Heaven

“There is nothing in Heaven that the mercenary soul can desire”. CS Lewis

Is it selfish to desire Heaven? I think not, and a moment’s thought makes this plain. Let’s unpack it. A few quick thoughts:

a) God is love.

b) If you think about it, the nature of love is to look outwards, to the other. The Father loves the Son; the Son honours the Father. The Holy Spirit exalts all. God sends His Son for us; Jesus lays aside His glory, is born in a barn and is killed on a cross. He puts us first.

c) This self-abandonment, so evident in the Trinity, is essential to the nature of love. A letting go of ourselves is not so much a requirement as a structural necessity if we are to know God as our Redeemer and Friend. We can’t see Him when our own lives block the light; when God commands love, He invites us to the kind of self abandonment that has always existed in the Trinity.

The culture of Heaven is love and is therefore essentially other-centred. Nobody there seeks their own advancement since they are focused completely on living for and glorifying God.

When Jesus said there was no greater love than the laying down of one’s life for another, He illustrated this and then demonstrated His total commitment to us on the cross. If that’s the kind of love we must have to dwell in Heaven, it’s not hard to imagine there are many who wouldn’t like it there. Those who do desire it already display God’s work on their hearts.

Truth and Mercy

If we are to come after God, it’s important that we know Who or What we seek.

Doctrine is about understanding certain facts about God, ourselves, and our relationship to Him. Until we understand our true situation we can’t appreciate what He has actually done for us, why He’s done it, and what our response should be.

A seeker of truth must be quite ruthless with him or herself, and be constantly aware of their own tendency to project their personal preferences into their belief systems. For to believe a doctrine that is merely agreeable to is to make God in our own image. It’s do-it-yourself religion.

A starting point would be to determine the reliability of the Bible and its authority. Is is really God’s word, or just the creation of a particular culture? What does it tell us about people and God? How does it relate to the world we see?

The Bible tells us a number of uncomfortable truths about ourselves, things not agreeable to human nature.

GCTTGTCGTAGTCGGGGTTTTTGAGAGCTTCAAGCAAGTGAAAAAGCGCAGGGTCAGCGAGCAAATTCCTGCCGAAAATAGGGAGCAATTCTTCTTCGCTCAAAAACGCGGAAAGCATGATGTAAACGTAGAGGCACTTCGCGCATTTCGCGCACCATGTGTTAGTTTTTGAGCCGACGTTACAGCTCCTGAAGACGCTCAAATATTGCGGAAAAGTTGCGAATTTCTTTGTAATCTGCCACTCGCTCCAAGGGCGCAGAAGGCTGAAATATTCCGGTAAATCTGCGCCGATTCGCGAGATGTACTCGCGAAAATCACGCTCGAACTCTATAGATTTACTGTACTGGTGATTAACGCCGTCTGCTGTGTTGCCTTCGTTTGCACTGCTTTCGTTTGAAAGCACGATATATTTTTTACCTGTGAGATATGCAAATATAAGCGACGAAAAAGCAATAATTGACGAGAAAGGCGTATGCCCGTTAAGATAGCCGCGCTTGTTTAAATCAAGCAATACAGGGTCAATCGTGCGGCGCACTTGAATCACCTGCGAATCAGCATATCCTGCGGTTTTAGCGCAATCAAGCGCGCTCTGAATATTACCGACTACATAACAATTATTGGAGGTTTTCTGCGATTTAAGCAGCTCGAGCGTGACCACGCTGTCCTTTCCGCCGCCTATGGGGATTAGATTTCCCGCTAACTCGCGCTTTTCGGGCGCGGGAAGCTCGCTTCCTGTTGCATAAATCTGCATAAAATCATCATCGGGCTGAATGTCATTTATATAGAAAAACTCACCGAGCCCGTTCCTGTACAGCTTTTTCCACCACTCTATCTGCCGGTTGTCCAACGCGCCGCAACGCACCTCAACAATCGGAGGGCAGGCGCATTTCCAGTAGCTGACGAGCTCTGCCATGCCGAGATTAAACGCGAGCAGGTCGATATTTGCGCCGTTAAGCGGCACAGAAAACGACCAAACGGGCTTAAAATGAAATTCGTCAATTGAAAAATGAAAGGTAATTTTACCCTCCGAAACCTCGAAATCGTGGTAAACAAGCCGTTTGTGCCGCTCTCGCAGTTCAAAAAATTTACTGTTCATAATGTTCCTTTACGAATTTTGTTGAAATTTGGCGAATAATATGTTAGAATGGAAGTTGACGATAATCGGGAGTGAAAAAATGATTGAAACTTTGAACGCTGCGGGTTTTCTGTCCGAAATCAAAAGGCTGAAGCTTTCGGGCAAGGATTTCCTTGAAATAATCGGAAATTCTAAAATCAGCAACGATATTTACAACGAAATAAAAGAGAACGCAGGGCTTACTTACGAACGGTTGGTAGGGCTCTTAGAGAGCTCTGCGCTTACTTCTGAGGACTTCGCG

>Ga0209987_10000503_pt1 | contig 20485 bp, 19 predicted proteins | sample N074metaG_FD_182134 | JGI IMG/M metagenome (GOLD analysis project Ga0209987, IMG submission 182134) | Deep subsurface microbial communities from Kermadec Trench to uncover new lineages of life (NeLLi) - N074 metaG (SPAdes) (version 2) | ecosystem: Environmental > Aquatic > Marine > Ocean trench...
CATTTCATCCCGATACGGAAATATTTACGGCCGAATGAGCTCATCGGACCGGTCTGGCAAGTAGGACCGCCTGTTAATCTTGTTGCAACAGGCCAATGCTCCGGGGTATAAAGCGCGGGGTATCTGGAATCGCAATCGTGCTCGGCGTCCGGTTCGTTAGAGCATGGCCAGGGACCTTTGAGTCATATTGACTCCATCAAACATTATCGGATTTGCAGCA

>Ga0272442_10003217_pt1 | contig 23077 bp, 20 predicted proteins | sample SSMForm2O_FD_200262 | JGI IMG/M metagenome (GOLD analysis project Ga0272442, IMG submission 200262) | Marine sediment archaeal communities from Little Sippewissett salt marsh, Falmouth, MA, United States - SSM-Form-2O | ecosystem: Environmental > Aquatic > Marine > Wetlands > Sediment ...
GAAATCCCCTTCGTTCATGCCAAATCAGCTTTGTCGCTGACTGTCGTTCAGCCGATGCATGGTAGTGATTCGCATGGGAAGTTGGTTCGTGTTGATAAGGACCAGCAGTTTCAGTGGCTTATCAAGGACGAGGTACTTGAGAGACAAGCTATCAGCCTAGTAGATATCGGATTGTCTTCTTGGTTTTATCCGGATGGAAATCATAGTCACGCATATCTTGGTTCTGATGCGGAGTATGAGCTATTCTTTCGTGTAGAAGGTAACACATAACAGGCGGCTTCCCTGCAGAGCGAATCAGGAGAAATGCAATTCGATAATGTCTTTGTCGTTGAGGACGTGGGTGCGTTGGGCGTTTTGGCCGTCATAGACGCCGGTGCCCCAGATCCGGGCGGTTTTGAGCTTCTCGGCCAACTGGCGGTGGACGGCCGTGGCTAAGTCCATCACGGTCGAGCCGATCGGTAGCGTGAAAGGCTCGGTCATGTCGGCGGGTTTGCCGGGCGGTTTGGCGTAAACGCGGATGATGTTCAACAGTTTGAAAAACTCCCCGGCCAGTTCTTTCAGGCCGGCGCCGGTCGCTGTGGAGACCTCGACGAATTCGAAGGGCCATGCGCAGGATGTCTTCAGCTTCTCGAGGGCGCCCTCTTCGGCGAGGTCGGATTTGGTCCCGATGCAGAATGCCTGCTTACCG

It tells us of a good God, the source of all sensible statements about the worth of all people and the goodness of creation.

It tells us of how we should treat others. So far, so good.

But then it tells us we break that moral law (as does experience), and are guilty before Him; and that the abuse of our free will has separated us from Him.

It tells us of what He did to make a way back, and how we can freely choose to return on His terms: by changing direction and choosing to trust in Christ’s atoning work and resurrection instead of relying on our own efforts.

This understanding is key. We need to understand we can’t save ourselves, or even change our own hearts. We need to distrust our own motives, and to understand our constant need of His grace.

But we can then look past our brokenness… to HIM. The redeemed soul understands its situation, but also knows that He’s saved us, not because we deserved it, but simply because He is love. And that because of that we are truly safe, and truly saved.

It tells us that the very power of death is broken, and that we have an eternal hope.

We need to hold these as truths in our hearts before we can come to God for mercy and supply. To do otherwise is to not know what to ask for and to tell Him there are parts of our lives He is not allowed in to.

The gospel is radical. God wants our whole heart, and will use life’s trials to keep us coming to Him for help. The changing our hearts in practical fact is God’s work, and He will make us into true sons and daughters if we will let Him.

Faith and Forgiveness

The heart that really understands God’s power can afford to forgive, to live a generous, open life.

To resent and hold things against people is the mark of a shrunken, insular spirit, turned in on itself and trying to live on its own meagre resources.

Life, Love, and Zero Sum

“Love is the one true innovation”
– Jon Foreman

My mom was one of 21 siblings, and my grandmother said that whenever a child was born, love was born with it. There was an inexhaustible supply; there was ALWAYS enough love no matter how big her family got.